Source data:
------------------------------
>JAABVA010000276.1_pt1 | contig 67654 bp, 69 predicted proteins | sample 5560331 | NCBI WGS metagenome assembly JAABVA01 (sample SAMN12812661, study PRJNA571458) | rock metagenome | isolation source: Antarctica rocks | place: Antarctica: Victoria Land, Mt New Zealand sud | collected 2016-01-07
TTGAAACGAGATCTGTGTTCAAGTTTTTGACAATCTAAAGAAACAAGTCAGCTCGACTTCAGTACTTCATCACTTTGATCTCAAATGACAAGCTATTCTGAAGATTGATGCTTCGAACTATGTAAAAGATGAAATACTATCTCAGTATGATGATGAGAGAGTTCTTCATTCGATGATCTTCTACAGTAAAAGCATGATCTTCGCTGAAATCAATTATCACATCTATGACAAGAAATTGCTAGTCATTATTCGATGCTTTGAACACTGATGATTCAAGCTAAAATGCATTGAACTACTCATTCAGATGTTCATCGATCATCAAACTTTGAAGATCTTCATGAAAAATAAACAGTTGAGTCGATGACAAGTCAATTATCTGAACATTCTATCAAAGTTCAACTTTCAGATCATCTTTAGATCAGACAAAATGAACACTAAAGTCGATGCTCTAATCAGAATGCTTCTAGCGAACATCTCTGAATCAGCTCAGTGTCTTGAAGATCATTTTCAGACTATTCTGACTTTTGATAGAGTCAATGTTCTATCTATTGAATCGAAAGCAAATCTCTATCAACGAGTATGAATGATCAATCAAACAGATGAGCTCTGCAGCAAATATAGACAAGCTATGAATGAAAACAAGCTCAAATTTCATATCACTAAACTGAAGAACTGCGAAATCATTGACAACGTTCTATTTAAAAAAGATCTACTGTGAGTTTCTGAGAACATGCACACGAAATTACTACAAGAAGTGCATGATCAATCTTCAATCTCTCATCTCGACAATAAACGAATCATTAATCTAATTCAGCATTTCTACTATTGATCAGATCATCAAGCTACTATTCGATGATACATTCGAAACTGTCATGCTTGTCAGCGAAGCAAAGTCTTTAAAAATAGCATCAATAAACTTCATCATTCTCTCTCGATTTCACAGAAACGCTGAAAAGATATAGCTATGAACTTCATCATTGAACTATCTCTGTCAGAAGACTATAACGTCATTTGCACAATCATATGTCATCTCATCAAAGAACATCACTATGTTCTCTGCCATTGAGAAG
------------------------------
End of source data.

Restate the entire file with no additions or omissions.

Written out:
>JAABVA010000276.1_pt1 | contig 67654 bp, 69 predicted proteins | sample 5560331 | NCBI WGS metagenome assembly JAABVA01 (sample SAMN12812661, study PRJNA571458) | rock metagenome | isolation source: Antarctica rocks | place: Antarctica: Victoria Land, Mt New Zealand sud | collected 2016-01-07
TTGAAACGAGATCTGTGTTCAAGTTTTTGACAATCTAAAGAAACAAGTCAGCTCGACTTCAGTACTTCATCACTTTGATCTCAAATGACAAGCTATTCTGAAGATTGATGCTTCGAACTATGTAAAAGATGAAATACTATCTCAGTATGATGATGAGAGAGTTCTTCATTCGATGATCTTCTACAGTAAAAGCATGATCTTCGCTGAAATCAATTATCACATCTATGACAAGAAATTGCTAGTCATTATTCGATGCTTTGAACACTGATGATTCAAGCTAAAATGCATTGAACTACTCATTCAGATGTTCATCGATCATCAAACTTTGAAGATCTTCATGAAAAATAAACAGTTGAGTCGATGACAAGTCAATTATCTGAACATTCTATCAAAGTTCAACTTTCAGATCATCTTTAGATCAGACAAAATGAACACTAAAGTCGATGCTCTAATCAGAATGCTTCTAGCGAACATCTCTGAATCAGCTCAGTGTCTTGAAGATCATTTTCAGACTATTCTGACTTTTGATAGAGTCAATGTTCTATCTATTGAATCGAAAGCAAATCTCTATCAACGAGTATGAATGATCAATCAAACAGATGAGCTCTGCAGCAAATATAGACAAGCTATGAATGAAAACAAGCTCAAATTTCATATCACTAAACTGAAGAACTGCGAAATCATTGACAACGTTCTATTTAAAAAAGATCTACTGTGAGTTTCTGAGAACATGCACACGAAATTACTACAAGAAGTGCATGATCAATCTTCAATCTCTCATCTCGACAATAAACGAATCATTAATCTAATTCAGCATTTCTACTATTGATCAGATCATCAAGCTACTATTCGATGATACATTCGAAACTGTCATGCTTGTCAGCGAAGCAAAGTCTTTAAAAATAGCATCAATAAACTTCATCATTCTCTCTCGATTTCACAGAAACGCTGAAAAGATATAGCTATGAACTTCATCATTGAACTATCTCTGTCAGAAGACTATAACGTCATTTGCACAATCATATGTCATCTCATCAAAGAACATCACTATGTTCTCTGCCATTGAGAAG